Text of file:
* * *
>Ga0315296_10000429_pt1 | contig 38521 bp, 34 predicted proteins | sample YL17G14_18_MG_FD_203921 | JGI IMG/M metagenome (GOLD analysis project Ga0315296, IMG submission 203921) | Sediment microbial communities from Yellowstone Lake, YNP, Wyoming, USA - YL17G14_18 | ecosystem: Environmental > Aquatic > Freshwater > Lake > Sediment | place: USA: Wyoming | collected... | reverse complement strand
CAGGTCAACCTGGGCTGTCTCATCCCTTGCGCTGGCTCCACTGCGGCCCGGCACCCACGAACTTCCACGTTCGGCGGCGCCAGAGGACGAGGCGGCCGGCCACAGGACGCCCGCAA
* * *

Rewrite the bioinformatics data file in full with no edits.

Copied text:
>Ga0315296_10000429_pt1 | contig 38521 bp, 34 predicted proteins | sample YL17G14_18_MG_FD_203921 | JGI IMG/M metagenome (GOLD analysis project Ga0315296, IMG submission 203921) | Sediment microbial communities from Yellowstone Lake, YNP, Wyoming, USA - YL17G14_18 | ecosystem: Environmental > Aquatic > Freshwater > Lake > Sediment | place: USA: Wyoming | collected... | reverse complement strand
CAGGTCAACCTGGGCTGTCTCATCCCTTGCGCTGGCTCCACTGCGGCCCGGCACCCACGAACTTCCACGTTCGGCGGCGCCAGAGGACGAGGCGGCCGGCCACAGGACGCCCGCAA